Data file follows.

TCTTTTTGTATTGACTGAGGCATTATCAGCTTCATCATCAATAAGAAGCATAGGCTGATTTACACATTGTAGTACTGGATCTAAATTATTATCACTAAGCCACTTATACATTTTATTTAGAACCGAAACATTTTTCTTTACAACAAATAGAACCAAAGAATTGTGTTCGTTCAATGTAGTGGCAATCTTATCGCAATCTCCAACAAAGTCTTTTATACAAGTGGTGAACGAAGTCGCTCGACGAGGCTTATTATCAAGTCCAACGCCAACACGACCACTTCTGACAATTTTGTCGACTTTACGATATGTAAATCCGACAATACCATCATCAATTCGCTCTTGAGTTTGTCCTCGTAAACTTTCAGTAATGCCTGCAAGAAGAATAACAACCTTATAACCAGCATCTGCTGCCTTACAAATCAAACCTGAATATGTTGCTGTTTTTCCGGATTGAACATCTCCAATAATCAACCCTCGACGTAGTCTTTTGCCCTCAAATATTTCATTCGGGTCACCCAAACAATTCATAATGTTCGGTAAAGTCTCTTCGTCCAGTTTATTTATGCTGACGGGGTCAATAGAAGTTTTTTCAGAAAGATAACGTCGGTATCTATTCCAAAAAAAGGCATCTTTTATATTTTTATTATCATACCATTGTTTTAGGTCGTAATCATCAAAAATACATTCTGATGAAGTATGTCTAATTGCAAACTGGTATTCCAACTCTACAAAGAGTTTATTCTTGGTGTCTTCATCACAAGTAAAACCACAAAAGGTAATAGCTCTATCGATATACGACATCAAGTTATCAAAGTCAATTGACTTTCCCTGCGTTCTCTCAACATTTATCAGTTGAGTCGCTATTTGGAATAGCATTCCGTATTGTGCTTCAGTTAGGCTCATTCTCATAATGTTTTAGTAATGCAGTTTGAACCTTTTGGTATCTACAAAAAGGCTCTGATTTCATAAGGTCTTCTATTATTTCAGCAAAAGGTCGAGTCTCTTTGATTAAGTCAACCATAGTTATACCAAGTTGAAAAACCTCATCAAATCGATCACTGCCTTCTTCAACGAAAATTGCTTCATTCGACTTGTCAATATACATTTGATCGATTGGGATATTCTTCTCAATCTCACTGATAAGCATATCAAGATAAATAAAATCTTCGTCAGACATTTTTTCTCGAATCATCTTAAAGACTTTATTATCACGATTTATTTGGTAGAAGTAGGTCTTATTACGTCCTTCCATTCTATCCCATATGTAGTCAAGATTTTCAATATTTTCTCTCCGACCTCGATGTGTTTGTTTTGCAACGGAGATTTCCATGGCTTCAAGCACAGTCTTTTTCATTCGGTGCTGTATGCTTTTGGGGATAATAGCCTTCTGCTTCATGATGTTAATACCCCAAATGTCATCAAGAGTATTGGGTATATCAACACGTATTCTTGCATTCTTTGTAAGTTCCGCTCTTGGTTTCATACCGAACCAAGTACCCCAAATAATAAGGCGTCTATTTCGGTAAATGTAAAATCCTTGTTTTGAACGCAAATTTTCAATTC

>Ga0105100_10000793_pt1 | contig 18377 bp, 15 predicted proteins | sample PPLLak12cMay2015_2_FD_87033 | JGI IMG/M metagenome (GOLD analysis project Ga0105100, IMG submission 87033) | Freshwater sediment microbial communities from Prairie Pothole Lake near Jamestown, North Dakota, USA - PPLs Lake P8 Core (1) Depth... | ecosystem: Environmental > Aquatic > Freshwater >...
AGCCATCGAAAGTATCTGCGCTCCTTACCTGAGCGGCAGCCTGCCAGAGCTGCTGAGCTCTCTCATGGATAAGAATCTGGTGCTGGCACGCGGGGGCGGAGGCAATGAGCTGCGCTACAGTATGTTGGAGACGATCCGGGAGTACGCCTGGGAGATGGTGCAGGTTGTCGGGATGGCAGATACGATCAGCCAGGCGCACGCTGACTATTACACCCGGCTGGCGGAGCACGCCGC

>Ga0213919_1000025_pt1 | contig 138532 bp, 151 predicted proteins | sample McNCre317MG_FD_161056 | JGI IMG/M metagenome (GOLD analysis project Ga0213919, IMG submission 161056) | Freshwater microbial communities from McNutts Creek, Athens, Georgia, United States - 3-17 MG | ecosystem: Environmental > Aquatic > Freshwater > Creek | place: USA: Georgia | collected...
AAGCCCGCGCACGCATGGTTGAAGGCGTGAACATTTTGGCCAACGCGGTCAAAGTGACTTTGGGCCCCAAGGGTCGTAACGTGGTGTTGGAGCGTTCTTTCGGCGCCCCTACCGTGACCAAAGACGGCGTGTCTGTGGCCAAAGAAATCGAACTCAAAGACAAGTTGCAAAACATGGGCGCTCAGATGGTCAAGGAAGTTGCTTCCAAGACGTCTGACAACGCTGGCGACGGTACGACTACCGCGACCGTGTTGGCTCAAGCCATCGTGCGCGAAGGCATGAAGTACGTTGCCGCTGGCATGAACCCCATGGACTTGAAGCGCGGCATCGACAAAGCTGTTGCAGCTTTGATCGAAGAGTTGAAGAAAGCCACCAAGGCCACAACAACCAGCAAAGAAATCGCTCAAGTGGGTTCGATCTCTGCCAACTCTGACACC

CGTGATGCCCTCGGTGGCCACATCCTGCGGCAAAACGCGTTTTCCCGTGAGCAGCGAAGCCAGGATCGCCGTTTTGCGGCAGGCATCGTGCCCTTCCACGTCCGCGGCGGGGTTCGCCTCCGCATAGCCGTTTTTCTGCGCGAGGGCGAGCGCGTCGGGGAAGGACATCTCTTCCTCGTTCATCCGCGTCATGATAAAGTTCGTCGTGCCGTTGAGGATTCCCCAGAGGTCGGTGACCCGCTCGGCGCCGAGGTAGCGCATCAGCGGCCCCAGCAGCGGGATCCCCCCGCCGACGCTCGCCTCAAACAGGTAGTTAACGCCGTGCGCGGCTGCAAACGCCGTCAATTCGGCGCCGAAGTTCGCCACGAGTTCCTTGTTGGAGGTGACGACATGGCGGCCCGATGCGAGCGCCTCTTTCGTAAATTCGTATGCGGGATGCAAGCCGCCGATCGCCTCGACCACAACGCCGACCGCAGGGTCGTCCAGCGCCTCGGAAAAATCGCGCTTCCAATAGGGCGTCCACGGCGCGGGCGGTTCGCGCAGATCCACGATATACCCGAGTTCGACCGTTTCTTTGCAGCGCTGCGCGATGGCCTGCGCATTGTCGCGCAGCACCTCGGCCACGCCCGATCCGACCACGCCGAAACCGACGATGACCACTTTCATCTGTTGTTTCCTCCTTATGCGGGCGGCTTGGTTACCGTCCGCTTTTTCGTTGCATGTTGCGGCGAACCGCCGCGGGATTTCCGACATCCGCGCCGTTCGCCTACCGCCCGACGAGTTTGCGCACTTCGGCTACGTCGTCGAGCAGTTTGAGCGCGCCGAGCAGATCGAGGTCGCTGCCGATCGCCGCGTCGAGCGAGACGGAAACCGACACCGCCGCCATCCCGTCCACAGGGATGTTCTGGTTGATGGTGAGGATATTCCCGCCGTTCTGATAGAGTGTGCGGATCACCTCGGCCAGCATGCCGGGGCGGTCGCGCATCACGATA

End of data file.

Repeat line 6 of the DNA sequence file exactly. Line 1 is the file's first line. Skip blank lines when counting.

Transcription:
CGTGATGCCCTCGGTGGCCACATCCTGCGGCAAAACGCGTTTTCCCGTGAGCAGCGAAGCCAGGATCGCCGTTTTGCGGCAGGCATCGTGCCCTTCCACGTCCGCGGCGGGGTTCGCCTCCGCATAGCCGTTTTTCTGCGCGAGGGCGAGCGCGTCGGGGAAGGACATCTCTTCCTCGTTCATCCGCGTCATGATAAAGTTCGTCGTGCCGTTGAGGATTCCCCAGAGGTCGGTGACCCGCTCGGCGCCGAGGTAGCGCATCAGCGGCCCCAGCAGCGGGATCCCCCCGCCGACGCTCGCCTCAAACAGGTAGTTAACGCCGTGCGCGGCTGCAAACGCCGTCAATTCGGCGCCGAAGTTCGCCACGAGTTCCTTGTTGGAGGTGACGACATGGCGGCCCGATGCGAGCGCCTCTTTCGTAAATTCGTATGCGGGATGCAAGCCGCCGATCGCCTCGACCACAACGCCGACCGCAGGGTCGTCCAGCGCCTCGGAAAAATCGCGCTTCCAATAGGGCGTCCACGGCGCGGGCGGTTCGCGCAGATCCACGATATACCCGAGTTCGACCGTTTCTTTGCAGCGCTGCGCGATGGCCTGCGCATTGTCGCGCAGCACCTCGGCCACGCCCGATCCGACCACGCCGAAACCGACGATGACCACTTTCATCTGTTGTTTCCTCCTTATGCGGGCGGCTTGGTTACCGTCCGCTTTTTCGTTGCATGTTGCGGCGAACCGCCGCGGGATTTCCGACATCCGCGCCGTTCGCCTACCGCCCGACGAGTTTGCGCACTTCGGCTACGTCGTCGAGCAGTTTGAGCGCGCCGAGCAGATCGAGGTCGCTGCCGATCGCCGCGTCGAGCGAGACGGAAACCGACACCGCCGCCATCCCGTCCACAGGGATGTTCTGGTTGATGGTGAGGATATTCCCGCCGTTCTGATAGAGTGTGCGGATCACCTCGGCCAGCATGCCGGGGCGGTCGCGCATCACGATA